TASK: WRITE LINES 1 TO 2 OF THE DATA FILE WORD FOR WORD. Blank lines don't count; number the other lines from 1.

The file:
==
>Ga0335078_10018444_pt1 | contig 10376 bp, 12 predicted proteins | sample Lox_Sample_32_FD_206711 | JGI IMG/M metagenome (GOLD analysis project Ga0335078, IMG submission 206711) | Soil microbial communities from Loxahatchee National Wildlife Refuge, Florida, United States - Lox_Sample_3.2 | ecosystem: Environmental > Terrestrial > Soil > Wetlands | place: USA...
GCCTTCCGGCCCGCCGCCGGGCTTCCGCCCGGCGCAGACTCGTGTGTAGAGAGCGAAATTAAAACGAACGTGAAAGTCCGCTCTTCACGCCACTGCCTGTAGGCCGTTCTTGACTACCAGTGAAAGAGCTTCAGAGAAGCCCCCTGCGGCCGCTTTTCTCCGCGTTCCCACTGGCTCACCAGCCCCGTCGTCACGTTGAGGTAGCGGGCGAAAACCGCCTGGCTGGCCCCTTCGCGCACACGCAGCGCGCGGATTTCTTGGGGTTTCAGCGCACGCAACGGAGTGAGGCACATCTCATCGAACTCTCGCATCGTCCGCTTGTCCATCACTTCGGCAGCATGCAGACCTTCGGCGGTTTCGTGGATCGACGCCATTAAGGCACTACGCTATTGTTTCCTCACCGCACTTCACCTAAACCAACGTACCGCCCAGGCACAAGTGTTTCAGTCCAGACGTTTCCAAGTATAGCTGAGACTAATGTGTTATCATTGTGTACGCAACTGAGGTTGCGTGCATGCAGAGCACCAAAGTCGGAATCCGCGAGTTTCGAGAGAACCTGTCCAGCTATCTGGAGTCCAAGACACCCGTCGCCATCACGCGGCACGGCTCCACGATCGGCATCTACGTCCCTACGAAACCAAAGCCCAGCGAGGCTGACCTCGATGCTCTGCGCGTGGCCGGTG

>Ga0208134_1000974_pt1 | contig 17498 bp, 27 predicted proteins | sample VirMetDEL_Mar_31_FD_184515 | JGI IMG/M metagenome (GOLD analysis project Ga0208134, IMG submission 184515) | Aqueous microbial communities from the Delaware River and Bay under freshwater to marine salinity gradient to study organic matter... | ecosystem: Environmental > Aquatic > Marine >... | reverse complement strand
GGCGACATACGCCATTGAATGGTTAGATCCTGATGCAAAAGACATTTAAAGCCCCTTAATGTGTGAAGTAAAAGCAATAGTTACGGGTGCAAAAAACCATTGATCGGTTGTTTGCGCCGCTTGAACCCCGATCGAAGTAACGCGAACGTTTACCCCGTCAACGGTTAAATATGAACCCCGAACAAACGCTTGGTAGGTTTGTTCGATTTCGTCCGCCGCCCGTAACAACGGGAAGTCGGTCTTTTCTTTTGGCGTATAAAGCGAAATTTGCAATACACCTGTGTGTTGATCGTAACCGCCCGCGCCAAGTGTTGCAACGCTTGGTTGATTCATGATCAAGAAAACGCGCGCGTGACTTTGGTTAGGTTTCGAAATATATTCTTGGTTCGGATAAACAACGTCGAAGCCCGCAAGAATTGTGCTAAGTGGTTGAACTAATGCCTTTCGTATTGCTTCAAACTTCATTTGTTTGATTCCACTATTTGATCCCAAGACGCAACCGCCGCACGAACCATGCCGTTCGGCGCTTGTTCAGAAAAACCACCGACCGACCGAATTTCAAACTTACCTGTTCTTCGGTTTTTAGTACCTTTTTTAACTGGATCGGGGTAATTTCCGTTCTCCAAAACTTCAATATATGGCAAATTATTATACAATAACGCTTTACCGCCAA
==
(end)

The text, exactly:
>Ga0335078_10018444_pt1 | contig 10376 bp, 12 predicted proteins | sample Lox_Sample_32_FD_206711 | JGI IMG/M metagenome (GOLD analysis project Ga0335078, IMG submission 206711) | Soil microbial communities from Loxahatchee National Wildlife Refuge, Florida, United States - Lox_Sample_3.2 | ecosystem: Environmental > Terrestrial > Soil > Wetlands | place: USA...
GCCTTCCGGCCCGCCGCCGGGCTTCCGCCCGGCGCAGACTCGTGTGTAGAGAGCGAAATTAAAACGAACGTGAAAGTCCGCTCTTCACGCCACTGCCTGTAGGCCGTTCTTGACTACCAGTGAAAGAGCTTCAGAGAAGCCCCCTGCGGCCGCTTTTCTCCGCGTTCCCACTGGCTCACCAGCCCCGTCGTCACGTTGAGGTAGCGGGCGAAAACCGCCTGGCTGGCCCCTTCGCGCACACGCAGCGCGCGGATTTCTTGGGGTTTCAGCGCACGCAACGGAGTGAGGCACATCTCATCGAACTCTCGCATCGTCCGCTTGTCCATCACTTCGGCAGCATGCAGACCTTCGGCGGTTTCGTGGATCGACGCCATTAAGGCACTACGCTATTGTTTCCTCACCGCACTTCACCTAAACCAACGTACCGCCCAGGCACAAGTGTTTCAGTCCAGACGTTTCCAAGTATAGCTGAGACTAATGTGTTATCATTGTGTACGCAACTGAGGTTGCGTGCATGCAGAGCACCAAAGTCGGAATCCGCGAGTTTCGAGAGAACCTGTCCAGCTATCTGGAGTCCAAGACACCCGTCGCCATCACGCGGCACGGCTCCACGATCGGCATCTACGTCCCTACGAAACCAAAGCCCAGCGAGGCTGACCTCGATGCTCTGCGCGTGGCCGGTG